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Watch: A Year After Parkland Shooting, States Counting on Student Tips to Help Prevent School Violence

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The February 2018 school shooting in Parkland, Fla., put a fresh focus on school violence prevention. After investigations into the gunman's history flagged missed opportunities to intervene, states and schools around the country looked for new ways to encourage students to speak up and share concerns that classmates may harm themselves or others.

School violence reporting systems—tiplines and apps that allow students to anonymously report such issues to authorities—have experienced a new surge of interest in post-Parkland school safety debates.

Colorado started its statewide tip line after the shooting at Columbine High School in Littleton, Colo., 20 years ago. That program has since become a model for other states. Such efforts are anchored in a finding by the U.S. Secret Service that school shooters often "leak" their intentions beforehand. Sandy Hook Promise, a school violence prevention organization, has also launched a reporting system of its own, cooperating with schools and districts around the country.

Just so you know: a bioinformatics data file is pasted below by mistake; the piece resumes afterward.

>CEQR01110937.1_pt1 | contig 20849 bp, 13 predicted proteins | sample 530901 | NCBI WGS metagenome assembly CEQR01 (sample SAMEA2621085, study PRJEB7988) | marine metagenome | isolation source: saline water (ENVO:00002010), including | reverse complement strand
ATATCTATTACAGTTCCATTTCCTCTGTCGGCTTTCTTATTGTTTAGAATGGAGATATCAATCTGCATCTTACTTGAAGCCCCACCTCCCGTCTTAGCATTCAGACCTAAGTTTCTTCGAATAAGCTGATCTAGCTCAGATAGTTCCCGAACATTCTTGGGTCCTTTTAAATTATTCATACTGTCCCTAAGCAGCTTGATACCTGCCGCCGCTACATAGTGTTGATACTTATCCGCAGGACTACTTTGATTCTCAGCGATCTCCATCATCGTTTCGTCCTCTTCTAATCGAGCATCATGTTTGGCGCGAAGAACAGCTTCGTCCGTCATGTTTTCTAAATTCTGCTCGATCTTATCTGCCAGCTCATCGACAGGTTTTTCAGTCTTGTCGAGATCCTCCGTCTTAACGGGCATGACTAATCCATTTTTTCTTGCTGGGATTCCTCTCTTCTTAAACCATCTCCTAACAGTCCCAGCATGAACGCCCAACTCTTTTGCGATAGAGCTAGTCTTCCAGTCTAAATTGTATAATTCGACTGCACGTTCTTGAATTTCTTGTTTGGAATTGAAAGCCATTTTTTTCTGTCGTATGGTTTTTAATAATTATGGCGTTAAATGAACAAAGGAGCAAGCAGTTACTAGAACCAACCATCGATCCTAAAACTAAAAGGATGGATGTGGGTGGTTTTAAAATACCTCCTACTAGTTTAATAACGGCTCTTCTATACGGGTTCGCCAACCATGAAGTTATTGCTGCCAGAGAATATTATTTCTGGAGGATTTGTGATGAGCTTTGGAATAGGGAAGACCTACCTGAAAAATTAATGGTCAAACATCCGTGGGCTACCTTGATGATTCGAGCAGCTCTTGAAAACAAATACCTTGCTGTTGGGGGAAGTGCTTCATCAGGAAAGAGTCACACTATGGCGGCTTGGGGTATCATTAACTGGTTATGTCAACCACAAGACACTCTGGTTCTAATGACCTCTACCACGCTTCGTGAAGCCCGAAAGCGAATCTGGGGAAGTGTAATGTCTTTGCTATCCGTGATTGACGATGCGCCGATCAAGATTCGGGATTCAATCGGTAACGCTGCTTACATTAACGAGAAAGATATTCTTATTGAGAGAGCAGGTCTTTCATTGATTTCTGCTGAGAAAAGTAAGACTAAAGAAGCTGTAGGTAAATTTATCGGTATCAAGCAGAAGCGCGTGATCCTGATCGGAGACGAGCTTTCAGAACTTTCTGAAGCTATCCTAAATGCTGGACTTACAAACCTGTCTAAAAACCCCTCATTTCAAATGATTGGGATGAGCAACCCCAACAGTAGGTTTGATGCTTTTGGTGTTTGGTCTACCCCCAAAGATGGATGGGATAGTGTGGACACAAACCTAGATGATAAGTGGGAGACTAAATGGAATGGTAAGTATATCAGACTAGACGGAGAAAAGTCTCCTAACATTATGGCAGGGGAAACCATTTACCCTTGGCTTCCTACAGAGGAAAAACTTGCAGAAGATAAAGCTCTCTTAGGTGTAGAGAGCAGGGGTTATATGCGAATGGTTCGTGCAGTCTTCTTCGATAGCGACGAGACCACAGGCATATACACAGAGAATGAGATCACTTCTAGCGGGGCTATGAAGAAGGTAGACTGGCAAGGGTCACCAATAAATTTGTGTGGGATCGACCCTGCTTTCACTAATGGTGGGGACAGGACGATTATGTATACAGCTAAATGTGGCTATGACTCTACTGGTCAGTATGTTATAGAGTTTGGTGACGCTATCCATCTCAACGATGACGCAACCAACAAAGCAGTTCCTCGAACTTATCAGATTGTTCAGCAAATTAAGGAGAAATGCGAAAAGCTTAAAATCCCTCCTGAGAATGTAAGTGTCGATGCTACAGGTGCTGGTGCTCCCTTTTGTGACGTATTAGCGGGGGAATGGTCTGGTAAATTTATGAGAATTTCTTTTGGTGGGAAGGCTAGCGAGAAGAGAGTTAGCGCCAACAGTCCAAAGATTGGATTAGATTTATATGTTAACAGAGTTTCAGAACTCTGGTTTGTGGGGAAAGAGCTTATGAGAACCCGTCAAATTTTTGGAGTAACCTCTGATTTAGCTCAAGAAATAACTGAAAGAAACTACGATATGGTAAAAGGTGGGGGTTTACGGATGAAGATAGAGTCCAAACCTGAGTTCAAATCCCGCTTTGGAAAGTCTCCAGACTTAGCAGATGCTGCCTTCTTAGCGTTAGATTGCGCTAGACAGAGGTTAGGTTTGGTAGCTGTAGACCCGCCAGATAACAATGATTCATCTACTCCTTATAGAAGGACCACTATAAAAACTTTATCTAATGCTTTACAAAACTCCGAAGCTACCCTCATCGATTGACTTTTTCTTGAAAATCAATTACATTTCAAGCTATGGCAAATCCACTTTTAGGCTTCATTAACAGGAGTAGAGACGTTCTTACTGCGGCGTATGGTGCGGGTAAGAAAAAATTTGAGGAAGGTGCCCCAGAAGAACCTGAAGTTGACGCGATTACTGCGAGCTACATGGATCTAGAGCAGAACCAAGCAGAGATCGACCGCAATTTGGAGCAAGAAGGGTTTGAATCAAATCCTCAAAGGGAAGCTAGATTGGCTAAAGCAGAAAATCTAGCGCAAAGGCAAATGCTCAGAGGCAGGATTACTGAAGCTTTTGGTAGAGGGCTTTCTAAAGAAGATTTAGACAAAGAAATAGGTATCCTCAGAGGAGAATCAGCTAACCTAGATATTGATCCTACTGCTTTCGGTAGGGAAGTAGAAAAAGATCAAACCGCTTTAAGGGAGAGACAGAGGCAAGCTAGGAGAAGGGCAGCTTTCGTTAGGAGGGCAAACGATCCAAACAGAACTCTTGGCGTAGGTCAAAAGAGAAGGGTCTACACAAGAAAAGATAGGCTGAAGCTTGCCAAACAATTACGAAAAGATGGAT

The latest state to join this effort is Pennsylvania, where a new tip line has received thousands of reports in just the first month of operation. In this story produced for the PBS Newshour, Education Week takes a look at how the effort is going, concerns about such programs, and whether tiplines work.


Related reading on the Parkland school shooting anniversary:

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